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SUMMARY

The rapid global re-emergence of Fusarium head blight disease of wheat and barley in the last decade along with contamination of grains with mycotoxins attributable to the disease have spurred basic research on the fungal causal agent. As a result, Fusarium graminearum quickly has become one of the most intensively studied fungal plant pathogens. This review briefly summarizes current knowledge on the pathogenicity, population genetics, evolution and genomics of Fusarium graminearum.

Taxonomy:  Based on the sexual state Gibberella zeae (Schwein.) Petch: Superkingdom Eukaryota; Kingdom Fungi; Phylum Ascomycota; Subphylum Pezizomycotina; Class Sordariomycetidae; Subclass Hypocreomycetidae; Order Hypocreales; Family Nectriaceae; Genus Gibberella.

Host range:  The pathogen is capable of causing head blight or ‘scab’ on wheat (Triticum), barley (Hordeum), rice (Oryza), oats (Avena) and Gibberella stalk and ear rot disease on maize (Zea). The fungus also may infect other plant species without causing disease symptoms. Other host genera cited for Gibberella zeae or F. graminearum sensu lato (see below) are Agropyron, Agrostis, Bromus, Calamagrostis, Cenchrus, Cortaderia, Cucumis, Echinochloa, Glycine, Hierochloe, Lolium, Lycopersicon, Medicago, Phleum, Poa, Schizachyrium, Secale, Setaria, Sorghum, Spartina and Trifolium.

Disease symptoms and signs:  For wheat, brown, dark purple to black necrotic lesions form on the exterior surface of the florets and glume (Fig. 1). Although these lesion symptoms sometimes are referred to as scab, they are not formally related to the hyperplasia and hypertrophic epidermal growth associated with other scab diseases such as apple scab. Peduncles immediately below the inflorescence may become discoloured brown/purple. With time, tissue of the inflorescence often becomes blighted, appearing bleached and tan, while the grain within atrophies. Awns often become deformed, twisted and curved downward. In barley, infections are not always readily apparent in the field. Infected spikelets may show a browning or water-soaked appearance. Infected barley kernels show a tan to dark brown discolouration that can be similar to that caused by other kernel blighting organisms. During prolonged wet periods, pink to salmon-orange spore masses of the fungus are often seen on infected spikelets, glumes and kernels in both wheat and barley. For maize ear rot, infection occurs by way of colonizing silk and thus symptoms first appear at the ear apex. White mycelium, turning pink to red with time, colonizes kernels and may progress basipetally, covering the entire ear.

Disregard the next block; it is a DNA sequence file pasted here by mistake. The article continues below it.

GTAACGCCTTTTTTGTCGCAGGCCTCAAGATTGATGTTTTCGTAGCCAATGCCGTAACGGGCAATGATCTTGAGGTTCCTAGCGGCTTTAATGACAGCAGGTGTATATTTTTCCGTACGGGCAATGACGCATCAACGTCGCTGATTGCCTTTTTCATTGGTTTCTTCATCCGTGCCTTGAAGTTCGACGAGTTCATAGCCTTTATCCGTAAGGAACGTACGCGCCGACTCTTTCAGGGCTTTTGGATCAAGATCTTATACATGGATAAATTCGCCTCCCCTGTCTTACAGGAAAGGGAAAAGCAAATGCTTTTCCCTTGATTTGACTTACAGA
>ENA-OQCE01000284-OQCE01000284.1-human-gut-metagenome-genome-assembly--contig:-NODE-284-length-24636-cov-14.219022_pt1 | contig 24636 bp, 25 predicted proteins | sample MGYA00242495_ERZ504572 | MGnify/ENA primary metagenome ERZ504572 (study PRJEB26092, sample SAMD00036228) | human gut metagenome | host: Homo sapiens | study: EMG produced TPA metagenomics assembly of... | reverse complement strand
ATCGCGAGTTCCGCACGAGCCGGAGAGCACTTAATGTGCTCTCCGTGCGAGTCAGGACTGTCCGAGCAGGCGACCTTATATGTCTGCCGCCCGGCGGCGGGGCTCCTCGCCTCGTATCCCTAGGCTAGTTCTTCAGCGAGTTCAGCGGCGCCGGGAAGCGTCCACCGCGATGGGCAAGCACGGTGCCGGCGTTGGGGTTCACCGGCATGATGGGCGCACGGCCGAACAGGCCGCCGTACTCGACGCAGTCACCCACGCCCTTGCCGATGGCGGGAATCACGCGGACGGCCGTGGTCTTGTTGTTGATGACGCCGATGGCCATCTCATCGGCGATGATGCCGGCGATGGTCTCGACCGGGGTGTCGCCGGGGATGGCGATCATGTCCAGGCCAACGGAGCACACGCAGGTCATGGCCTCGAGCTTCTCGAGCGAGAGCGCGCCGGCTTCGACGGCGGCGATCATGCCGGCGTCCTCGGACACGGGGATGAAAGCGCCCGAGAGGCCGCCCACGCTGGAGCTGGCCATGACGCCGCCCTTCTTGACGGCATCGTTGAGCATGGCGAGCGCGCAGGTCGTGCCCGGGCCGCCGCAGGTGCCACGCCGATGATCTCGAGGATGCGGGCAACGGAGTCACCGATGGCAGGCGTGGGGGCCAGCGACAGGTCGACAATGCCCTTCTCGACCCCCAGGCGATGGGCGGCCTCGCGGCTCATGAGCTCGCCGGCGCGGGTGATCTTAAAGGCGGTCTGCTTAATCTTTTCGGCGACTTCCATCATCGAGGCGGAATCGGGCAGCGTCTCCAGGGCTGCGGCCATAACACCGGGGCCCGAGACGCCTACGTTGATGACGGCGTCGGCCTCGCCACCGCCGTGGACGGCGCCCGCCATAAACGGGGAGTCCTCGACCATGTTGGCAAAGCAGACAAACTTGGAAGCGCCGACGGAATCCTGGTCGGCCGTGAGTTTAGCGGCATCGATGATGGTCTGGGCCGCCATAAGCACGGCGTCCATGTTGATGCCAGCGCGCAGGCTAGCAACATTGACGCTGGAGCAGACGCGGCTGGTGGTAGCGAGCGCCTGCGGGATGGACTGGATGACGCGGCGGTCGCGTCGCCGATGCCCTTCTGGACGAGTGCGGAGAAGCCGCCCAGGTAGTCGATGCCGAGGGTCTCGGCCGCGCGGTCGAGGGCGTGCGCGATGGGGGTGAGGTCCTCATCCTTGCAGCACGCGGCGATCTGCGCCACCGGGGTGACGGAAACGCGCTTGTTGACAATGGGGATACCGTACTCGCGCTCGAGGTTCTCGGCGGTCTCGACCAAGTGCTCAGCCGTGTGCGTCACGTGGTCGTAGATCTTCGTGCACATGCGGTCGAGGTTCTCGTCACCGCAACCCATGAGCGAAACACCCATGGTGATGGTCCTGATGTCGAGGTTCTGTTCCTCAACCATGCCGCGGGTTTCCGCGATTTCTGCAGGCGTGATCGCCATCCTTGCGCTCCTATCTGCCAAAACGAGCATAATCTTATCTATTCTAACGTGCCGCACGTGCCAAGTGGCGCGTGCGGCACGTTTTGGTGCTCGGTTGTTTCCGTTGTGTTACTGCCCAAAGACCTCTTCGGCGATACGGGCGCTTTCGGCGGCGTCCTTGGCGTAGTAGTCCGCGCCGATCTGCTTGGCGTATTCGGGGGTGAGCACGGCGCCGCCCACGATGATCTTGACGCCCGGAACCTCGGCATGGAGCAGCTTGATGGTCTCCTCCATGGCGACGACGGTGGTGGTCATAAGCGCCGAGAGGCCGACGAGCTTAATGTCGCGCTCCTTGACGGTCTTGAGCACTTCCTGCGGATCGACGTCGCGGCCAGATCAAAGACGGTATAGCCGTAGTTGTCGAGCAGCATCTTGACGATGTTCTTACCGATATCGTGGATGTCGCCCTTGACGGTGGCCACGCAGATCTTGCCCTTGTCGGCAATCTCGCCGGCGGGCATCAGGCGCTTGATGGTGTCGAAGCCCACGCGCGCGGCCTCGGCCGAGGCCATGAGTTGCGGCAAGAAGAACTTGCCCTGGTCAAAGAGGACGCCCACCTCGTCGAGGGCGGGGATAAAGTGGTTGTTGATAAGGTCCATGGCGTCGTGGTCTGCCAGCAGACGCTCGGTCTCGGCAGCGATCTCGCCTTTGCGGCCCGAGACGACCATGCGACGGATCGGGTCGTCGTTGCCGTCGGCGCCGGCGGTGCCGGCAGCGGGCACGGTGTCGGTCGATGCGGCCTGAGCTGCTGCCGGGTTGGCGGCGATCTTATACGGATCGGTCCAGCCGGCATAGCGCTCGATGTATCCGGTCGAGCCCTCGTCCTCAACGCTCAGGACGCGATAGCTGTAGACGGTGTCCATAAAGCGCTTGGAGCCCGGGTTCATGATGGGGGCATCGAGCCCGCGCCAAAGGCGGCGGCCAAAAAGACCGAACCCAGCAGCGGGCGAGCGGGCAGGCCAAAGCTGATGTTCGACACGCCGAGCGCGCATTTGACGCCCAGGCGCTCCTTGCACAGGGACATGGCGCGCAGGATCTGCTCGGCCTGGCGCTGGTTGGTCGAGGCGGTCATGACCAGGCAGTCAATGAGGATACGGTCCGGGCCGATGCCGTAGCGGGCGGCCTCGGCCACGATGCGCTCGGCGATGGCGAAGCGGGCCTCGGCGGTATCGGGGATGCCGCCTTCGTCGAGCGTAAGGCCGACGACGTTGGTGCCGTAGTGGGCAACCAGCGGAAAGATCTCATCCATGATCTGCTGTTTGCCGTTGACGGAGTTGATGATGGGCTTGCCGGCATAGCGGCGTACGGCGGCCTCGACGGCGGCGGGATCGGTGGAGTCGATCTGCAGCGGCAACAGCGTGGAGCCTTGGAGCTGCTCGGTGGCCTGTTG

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Figure 1. Field-grown wheat inflorescence showing symptoms of Fusarium head blight. The third spikelet from the bottom shows a darkened necrotic lesion (‘scab’) whereas the second and fifth spikelets demonstrate tissue bleaching (‘blight’) symptoms. Photograph courtesy of Jacki Morrison, USDA ARS Cereal Disease Laboratory.

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